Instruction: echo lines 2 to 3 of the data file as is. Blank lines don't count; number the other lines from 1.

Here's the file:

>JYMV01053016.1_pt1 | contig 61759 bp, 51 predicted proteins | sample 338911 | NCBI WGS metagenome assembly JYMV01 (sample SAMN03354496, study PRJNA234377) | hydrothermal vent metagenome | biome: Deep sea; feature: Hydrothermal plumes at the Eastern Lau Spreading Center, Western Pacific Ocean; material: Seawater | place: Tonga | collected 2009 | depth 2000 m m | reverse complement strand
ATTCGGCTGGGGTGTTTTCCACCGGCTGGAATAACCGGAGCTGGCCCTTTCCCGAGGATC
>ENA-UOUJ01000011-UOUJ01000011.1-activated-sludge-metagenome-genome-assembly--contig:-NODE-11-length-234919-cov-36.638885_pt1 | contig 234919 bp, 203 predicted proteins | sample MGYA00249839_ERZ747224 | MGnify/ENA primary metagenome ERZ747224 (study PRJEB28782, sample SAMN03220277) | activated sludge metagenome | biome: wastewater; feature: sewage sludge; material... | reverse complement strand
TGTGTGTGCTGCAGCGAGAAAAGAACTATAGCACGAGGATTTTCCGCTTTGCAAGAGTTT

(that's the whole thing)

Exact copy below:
ATTCGGCTGGGGTGTTTTCCACCGGCTGGAATAACCGGAGCTGGCCCTTTCCCGAGGATC
>ENA-UOUJ01000011-UOUJ01000011.1-activated-sludge-metagenome-genome-assembly--contig:-NODE-11-length-234919-cov-36.638885_pt1 | contig 234919 bp, 203 predicted proteins | sample MGYA00249839_ERZ747224 | MGnify/ENA primary metagenome ERZ747224 (study PRJEB28782, sample SAMN03220277) | activated sludge metagenome | biome: wastewater; feature: sewage sludge; material... | reverse complement strand